Friday, August 13, 2010

Prop 8 closure - paging SCOTUS!

I guess we're just going to have to agree-to-disagree on this one.

First, the presentation of the case was completely bungled. For purely political reasons, the state AG refused to defend his own state's legal defined constitution - and that's his JOB for heaven's sake! And that's only part of the problem with how this case was mismanaged from all sides. It's a mess, to be sure. And to allow a poorly managed presentation in a lower federal court to be used as justification for overturning a state constitutional amendment is dangerous (no, it's not that same as overturning a state law).

Second, it is the function of the court to protect the legally defined rights of individuals. THAT aspect of this case, for those who disagree with the amendment as written, is CORRECT. If an injured party believes its rights or legal protections are in danger, they have the right (and obligation) to ask the courts to address their complaint. I have no qualm with that position. But you need to go to the proper venue.

Short form: I think constitutional questions need to be handled at higher levels than was done in this case. I believe its the responsibility of the SCOTUS to properly rule on *all* conflicts between a State Constitution and the U.S. Constitution. That's where such issues will end up anyway. SCOTUS refusing to hear the case means the amendment stands as is. Simply, lower courts should have the Good Sense to stay away from issues of conflict between State Amendments and the U. S. Constitution. That doesn't mean it has happened that way in the past, but that was the idea in the beginning.

Now, if this was the case of a state LAW conflicting with the U.S. Constitution... a different matter. Precedence of existing rulings on constitution grounds have their place. But there has been no constitutional ruling on gay marriage, *other* than the California Amendment to its own state constitution to prohibit it. Q: How can a state constitutional amendment be "unconstitutional"? A: Only if it is in *direct* conflict with the U.S. Constitution. Why are we wasting time in lower courts? (because one side sees an advantage, and that is wrong, too).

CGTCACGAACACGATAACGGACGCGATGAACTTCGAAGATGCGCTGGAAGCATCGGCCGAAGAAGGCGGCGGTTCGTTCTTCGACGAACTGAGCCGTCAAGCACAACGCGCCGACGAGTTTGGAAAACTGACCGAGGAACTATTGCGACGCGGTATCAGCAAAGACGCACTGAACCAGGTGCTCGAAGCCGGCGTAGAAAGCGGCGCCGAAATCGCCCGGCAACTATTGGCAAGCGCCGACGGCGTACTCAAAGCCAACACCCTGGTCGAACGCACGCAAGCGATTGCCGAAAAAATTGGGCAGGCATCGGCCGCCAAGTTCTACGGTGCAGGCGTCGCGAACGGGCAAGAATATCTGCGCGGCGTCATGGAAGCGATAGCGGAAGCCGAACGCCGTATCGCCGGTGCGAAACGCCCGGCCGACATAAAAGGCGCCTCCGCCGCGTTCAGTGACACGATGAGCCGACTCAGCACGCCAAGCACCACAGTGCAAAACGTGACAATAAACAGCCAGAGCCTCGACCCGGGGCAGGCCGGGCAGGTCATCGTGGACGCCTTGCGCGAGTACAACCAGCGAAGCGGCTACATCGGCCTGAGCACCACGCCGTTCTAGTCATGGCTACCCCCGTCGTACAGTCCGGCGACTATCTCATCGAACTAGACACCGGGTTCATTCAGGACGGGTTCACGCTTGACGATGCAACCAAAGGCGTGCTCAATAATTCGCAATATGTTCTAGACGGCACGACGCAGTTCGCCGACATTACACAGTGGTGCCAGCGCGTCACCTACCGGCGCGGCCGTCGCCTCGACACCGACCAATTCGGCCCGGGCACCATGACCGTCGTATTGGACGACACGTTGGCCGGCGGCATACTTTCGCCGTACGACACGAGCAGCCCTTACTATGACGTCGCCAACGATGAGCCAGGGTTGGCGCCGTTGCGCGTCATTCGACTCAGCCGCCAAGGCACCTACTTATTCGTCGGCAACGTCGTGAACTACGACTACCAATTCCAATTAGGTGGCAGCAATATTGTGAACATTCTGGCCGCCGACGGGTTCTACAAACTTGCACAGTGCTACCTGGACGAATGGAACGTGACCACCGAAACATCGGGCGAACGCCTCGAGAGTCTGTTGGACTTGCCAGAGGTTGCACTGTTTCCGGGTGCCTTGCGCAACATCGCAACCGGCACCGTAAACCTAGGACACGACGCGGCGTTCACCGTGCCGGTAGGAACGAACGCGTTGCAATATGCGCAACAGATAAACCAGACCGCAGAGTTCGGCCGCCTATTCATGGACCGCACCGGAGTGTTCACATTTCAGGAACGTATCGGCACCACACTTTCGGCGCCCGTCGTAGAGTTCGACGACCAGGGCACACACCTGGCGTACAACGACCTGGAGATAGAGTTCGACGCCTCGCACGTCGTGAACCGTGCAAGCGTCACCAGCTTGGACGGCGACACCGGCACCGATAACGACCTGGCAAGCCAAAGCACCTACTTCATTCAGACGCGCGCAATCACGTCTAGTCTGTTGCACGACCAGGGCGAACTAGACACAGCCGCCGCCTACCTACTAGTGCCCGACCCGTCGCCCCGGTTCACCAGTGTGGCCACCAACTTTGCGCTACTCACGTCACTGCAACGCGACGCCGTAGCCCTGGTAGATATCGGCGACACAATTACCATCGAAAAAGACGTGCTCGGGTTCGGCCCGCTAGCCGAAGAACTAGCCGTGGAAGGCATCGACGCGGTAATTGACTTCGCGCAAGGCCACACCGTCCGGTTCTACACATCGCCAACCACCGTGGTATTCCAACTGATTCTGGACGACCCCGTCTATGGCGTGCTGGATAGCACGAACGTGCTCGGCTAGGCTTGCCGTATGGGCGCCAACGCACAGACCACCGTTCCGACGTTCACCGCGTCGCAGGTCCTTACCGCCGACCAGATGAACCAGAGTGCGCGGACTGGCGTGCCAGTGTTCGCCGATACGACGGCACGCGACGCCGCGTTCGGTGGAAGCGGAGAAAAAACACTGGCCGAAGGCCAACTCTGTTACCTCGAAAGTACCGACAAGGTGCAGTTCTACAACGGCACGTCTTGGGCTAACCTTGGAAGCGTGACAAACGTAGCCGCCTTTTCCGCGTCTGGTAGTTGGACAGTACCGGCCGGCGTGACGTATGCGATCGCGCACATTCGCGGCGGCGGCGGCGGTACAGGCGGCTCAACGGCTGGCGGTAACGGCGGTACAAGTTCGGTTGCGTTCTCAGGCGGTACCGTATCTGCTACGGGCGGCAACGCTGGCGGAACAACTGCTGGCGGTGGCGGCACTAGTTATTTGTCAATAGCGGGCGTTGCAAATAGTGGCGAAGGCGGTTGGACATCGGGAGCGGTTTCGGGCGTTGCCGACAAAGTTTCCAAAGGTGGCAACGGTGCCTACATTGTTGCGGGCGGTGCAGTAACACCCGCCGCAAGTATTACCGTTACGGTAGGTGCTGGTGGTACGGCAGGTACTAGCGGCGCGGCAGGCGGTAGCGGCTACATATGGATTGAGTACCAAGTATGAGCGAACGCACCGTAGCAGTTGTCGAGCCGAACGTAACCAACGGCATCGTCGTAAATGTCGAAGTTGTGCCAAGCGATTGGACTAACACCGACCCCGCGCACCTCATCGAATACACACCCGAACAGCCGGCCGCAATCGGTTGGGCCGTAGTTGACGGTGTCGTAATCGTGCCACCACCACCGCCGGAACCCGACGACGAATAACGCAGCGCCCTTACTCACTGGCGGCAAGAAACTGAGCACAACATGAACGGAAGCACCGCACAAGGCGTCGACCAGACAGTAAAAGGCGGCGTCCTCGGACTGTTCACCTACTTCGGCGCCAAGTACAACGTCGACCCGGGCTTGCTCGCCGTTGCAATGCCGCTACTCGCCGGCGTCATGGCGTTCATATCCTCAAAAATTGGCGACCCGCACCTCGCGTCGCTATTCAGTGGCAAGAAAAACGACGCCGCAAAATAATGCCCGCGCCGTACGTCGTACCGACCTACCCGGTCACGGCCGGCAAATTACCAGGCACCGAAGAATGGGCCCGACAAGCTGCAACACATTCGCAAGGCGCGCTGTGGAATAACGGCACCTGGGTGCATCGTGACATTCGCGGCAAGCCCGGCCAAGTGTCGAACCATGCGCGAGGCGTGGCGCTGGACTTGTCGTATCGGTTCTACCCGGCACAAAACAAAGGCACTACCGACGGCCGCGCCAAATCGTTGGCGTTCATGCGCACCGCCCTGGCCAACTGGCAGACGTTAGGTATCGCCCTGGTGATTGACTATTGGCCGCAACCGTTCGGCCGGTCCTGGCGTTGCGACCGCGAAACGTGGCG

The correct venue for such a ruling belongs to SCOTUS, not a U.S. District court, and definitely not a lower federal court. If a law should be set aside (enjoined, suspended, stayed, etc.) it makes sense to go through the process of dong that in the fastest method. But a constitutional issue? You *know* it's going to go up the line, regardless of the ruling at lower levels - it only makes sense to go where the ruling belongs.

This issue needs to be addressed by SCOTUS. Regardless of the ruling there, one side (or the other) will be dissatisfied. *BUT* there are procedures which may be followed (by the citizenry) to overturn the ruling of SCOTUS. This is Consent of the Governed in action. The purpose of the 13th and 14th amendments were in response to slavery and have (through SCOTUS rulings) been applied in other areas as well. Those are the rules; that's how our system is supposed to work.

If there is a need to implement a national policy on gay marriage, then go through the LEGISLATIVE process to do it. If you can't do it legislatively, DO NOT try to circumvent the rules by using the judiciary to get your way. The ERA Amendment (whether a good idea or bad) failed, its saving grace is that they tried to follow the rules: gay marriage is no different from the ERA, abortion, flag burning, and other so-called 'moral' issues. IMHO, right now - just like all other issues affecting marriage - the legal control is in the hands of the states.

But, as I said, we're just going to have to agree-to-disagree on this one. Nice posts on both sides.

- Steve

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